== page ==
How many times have you heard someone refer to a motorcycle as a death-trap? They’ve seen a couple of headlines about motorcycle safety, citing the odd crash, and persuaded themselves that bikes are a bad thing. Far too dangerous. Well, that’s simply not true. Sure, you can hurt yourself on a bike, but you can hurt yourself doing anything. How many people do you think trip over, pissed up every Saturday night? And you’d be surprised how many people fall onto things arse-first, and need a medical professional to help dislodge it (they told me I was the fourth person that day).
No, there are hazards everywhere you look, so don’t fall into the trap of thinking motorbikes are any more dangerous than anything else. Like that one last pint. Or that ketchup bottle with a condom on. Every bike throttle works both ways, so when someone tells you it’d be way too dangerous for them to ride a bike, they’re talking out of their botty. This is why…
Sorry to be the bearer of bad news, but one day, you will die. It’s the one fact of life that we can all be certain about. In fact, in the UK alone, over half a million people die every year. But, contrary to popular misconception, not many of them are actually due to motorbike crashes. Some are, but it’s rarely much more than a couple of hundred. Thousands die from old age, every week. When you look at it like that, you’d have to say it’s safer to ride a motorbike than it is to simply get old.
Now we’ve established the fact that you are indeed going to die, but it’s probably not going to be on a motorbike, let’s examine why that is. Firstly, despite being a shit load faster, modern bikes are ten times safer than they were a few years ago. Well, ten-ish times safer. I’ve not actually done a scientific study, but you catch my drift. With all sorts of electronic gismos doing their best to keep you upright, tyres that actually grip the tarmac and engines that don’t lock the back wheel up just for the sake of it, you’ve got to be really trying, to throw yourself off a bike these days. Motorcycle safety has never been more on point.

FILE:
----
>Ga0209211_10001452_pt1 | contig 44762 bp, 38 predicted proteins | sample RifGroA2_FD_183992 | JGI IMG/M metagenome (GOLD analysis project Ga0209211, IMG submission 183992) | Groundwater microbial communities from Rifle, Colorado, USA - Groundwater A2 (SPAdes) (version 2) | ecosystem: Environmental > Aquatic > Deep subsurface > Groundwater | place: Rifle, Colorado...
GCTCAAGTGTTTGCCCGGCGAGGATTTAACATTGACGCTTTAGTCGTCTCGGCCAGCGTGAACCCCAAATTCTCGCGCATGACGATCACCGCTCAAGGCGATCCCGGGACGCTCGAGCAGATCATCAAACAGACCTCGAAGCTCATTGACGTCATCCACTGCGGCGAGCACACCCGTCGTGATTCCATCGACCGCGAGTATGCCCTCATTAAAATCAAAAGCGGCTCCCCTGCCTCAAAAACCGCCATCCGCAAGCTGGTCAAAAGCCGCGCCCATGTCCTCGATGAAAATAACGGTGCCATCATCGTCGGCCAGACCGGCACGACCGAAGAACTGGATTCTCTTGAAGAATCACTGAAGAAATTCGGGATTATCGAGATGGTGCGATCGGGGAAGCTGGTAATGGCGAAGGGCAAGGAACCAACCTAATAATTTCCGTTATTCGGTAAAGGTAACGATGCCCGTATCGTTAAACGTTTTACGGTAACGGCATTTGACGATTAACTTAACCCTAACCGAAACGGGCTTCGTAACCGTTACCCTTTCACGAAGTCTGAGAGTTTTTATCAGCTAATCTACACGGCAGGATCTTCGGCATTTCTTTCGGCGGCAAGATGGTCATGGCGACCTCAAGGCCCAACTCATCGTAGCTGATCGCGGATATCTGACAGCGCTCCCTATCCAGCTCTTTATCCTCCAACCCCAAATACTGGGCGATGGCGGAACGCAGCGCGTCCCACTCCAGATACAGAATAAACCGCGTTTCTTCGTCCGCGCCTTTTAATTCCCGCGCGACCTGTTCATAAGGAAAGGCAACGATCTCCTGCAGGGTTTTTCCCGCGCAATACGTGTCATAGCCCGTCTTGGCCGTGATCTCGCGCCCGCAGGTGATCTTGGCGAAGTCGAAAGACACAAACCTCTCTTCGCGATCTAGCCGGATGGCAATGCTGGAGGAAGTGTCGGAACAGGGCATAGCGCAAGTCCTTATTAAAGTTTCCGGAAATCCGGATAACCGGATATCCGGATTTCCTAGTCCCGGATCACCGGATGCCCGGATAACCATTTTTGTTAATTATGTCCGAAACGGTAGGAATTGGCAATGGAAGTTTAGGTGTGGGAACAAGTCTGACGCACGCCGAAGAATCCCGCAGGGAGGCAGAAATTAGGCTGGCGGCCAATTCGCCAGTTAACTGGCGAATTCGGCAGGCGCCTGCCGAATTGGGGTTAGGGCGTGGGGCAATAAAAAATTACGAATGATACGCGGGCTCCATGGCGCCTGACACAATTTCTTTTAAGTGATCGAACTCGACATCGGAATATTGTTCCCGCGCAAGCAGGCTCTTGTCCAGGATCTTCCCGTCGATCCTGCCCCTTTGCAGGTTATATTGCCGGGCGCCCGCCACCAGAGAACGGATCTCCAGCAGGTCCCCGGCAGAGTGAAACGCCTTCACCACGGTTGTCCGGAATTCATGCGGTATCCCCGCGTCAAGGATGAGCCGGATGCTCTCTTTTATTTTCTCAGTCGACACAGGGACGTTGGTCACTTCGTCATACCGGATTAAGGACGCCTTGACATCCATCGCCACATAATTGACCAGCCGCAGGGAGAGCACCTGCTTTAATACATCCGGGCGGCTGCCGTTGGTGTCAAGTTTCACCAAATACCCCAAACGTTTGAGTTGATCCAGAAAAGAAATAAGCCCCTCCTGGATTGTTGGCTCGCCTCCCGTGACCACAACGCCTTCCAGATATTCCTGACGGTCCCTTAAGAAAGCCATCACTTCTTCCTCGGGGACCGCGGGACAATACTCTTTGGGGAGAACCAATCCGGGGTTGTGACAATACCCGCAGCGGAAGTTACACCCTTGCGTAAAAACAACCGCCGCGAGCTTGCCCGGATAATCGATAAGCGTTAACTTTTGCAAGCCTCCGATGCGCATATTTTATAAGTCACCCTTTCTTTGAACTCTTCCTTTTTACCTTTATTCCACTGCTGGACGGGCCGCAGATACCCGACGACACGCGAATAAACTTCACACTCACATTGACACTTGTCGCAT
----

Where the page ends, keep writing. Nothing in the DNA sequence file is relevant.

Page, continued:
If you do manage to throw yourself off a bike, you’ve obviously been riding like an absolute hero (or an absolute twat). Either that or someone didn’t see you and they’re about to have a bike shaped dent in the side of their car. Whatever the reason you part company with your bike may be, if it does happen, chances are your modern riding gear will do its job (let’s hope you are wearing some). Modern helmets, back protectors, boots, gloves and kangaroo leathers with integrated airbags are saving the lives and limbs of riders (or crashers, more to the point) every day. And the kit that’s available to us just keeps getting better and better.
And my final point is probably the most pertinent. It’s the fact that a motorbike will only do what you tell it to. It’s not like riding a horse, with a mind of its own. If you open the throttle, it will accelerate, if you pull the brakes, it will decelerate. It really is easy. And if you don’t want to go too fast, don’t open the throttle too much. Even the fastest bike in the world can be ridden slowly, and therefore safely. It’s complete bollocks when people say a bike is dangerous, just because it’s got a load of power. Sure, it can be ridden dangerously, but so can anything. The old adage that “the throttle works both ways” is absolutely true.
So, if you are thinking of entering the world of motorcycling, don’t delay. Motorcycle safety has never been better, so you’re very unlikely to kill yourself (despite what your mother thinks). Why not pop down to your local bike dealership to see if they’ve got anything that takes your fancy. Don’t forget your chequebook.